output: natural gas distribution; newspaper publishers; video tape and disc rental; photography studios,

portrait; and funeral homes and funeral services.

 

Productivity and cost measures are published in this release for the first time for four industries: water,

sewage and other systems (NAICS 2213); offices of certified public accountants (NAICS 541211); golf

courses and country clubs (NAICS 71391); and fitness and recreational sports centers (NAICS 71394).

Productivity rose in 2012 in offices of certified public accountants and in golf courses and country clubs,

but fell in water, sewage and other systems and in fitness and recreational sports centers.

 

Mining Industries: Productivity rose in the overall mining sector in 2012, as output increased slightly

more than hours. Output per hour also increased in two of the five detailed mining industries studied.

Productivity rose sharply in support activities for mining, and also increased in nonmetallic mineral

mining and quarrying. In both industries the gains in productivity offset increases in hourly

compensation, reducing unit labor costs.

 

Largest Industries: Among the 20 largest service-providing and mining industries studied, output rose

in all eight of the industries with productivity increases, led by support activites for mining, where

strong output growth outpaced the increase in hours. Productivity fell the most in janitorial services,

where modest output growth was met with a greater increase in hours. Unit labor costs increased in all

except two of the industries: support activities for mining and wired telecommunications carriers.

 

Long-Term Trends: More industries posted productivity growth over the longer term than in 2012.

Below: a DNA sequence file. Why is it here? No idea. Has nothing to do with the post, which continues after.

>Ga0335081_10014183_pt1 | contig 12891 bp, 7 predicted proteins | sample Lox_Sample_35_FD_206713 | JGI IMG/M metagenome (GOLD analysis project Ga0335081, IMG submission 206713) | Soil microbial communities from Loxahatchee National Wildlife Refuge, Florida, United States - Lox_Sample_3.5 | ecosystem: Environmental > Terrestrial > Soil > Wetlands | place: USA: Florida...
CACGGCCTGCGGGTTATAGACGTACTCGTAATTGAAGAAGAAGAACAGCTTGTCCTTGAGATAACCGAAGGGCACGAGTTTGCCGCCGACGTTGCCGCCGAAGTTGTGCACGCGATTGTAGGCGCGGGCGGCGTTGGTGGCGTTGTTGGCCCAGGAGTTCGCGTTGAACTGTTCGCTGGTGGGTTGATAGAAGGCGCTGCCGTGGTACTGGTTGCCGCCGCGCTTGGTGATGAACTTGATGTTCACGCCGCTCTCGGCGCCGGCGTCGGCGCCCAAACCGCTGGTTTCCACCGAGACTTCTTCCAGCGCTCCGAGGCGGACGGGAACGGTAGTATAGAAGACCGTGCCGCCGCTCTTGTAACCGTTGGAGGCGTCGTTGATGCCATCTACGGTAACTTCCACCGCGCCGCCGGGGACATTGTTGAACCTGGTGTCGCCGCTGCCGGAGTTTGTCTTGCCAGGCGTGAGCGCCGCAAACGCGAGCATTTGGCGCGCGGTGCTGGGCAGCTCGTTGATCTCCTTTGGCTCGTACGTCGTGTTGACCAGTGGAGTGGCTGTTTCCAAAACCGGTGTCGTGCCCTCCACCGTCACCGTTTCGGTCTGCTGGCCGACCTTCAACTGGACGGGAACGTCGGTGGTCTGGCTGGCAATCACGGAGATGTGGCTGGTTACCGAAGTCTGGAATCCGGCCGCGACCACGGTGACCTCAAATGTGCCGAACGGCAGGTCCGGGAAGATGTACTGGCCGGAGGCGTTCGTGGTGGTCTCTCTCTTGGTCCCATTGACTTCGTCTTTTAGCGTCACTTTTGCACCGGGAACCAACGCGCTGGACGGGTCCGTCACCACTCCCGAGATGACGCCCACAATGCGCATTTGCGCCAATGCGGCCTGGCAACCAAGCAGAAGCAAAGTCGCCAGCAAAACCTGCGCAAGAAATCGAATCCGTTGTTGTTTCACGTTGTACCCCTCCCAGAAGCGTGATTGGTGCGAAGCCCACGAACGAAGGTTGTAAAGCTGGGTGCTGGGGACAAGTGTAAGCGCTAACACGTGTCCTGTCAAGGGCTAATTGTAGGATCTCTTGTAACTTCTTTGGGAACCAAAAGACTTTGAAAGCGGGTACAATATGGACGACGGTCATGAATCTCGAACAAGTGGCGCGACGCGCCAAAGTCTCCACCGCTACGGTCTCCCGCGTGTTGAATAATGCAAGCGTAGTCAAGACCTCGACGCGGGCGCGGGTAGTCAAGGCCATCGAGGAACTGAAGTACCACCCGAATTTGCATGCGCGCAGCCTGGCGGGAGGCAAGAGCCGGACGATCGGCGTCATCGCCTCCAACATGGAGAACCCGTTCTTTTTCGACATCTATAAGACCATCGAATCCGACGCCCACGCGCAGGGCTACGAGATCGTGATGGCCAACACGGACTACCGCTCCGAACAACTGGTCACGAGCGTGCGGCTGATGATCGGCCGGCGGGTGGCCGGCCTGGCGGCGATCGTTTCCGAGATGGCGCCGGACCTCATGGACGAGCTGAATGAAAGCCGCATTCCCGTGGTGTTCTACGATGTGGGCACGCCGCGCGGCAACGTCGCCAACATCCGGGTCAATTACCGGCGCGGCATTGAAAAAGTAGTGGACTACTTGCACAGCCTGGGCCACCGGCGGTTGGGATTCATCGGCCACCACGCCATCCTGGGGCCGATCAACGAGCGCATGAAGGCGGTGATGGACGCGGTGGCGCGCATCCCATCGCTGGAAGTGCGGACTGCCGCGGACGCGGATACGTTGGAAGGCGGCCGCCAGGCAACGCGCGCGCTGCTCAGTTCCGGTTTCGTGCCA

Between 1987 and 2012 labor productivity increased in 79 percent of the detailed service-providing and

mining industries studied, while between 2007 and 2012 it increased in 60 percent of the industries. In

contrast, in 2012 productivity rose in less than half of the industries and productivity performance was

more widely distributed: 26 percent of industries posted productivity declines of 4.0 percent or greater,

while 24 percent posted productivity gains of 4.1 percent or more.

 

AND MUCH MORE...including TABLES....

 

________________________________________________________________________

This information is provided to subscribers, friends, faculty, students and alumni of the School of Industrial & Labor Relations (ILR). It is a service of the Institute for Workplace Studies (IWS) in New York City. Stuart Basefsky is responsible for the selection of the contents which is intended to keep researchers, companies, workers, and governments aware of the latest information related to ILR disciplines as it becomes available for the purposes of research, understanding and debate. The content does not reflect the opinions or positions of Cornell University, the School of Industrial & Labor Relations, or that of Mr. Basefsky and should not be construed as such. The service is unique in that it provides the original source documentation, via links, behind the news and research of the day. Use of the information provided is unrestricted. However, it is requested that users acknowledge that the information was found via the IWS Documented News Service.

 

 

 

 

 

 

 

 

 




Links to this post:

Create a Link



<< Home

This page is powered by Blogger. Isn't yours?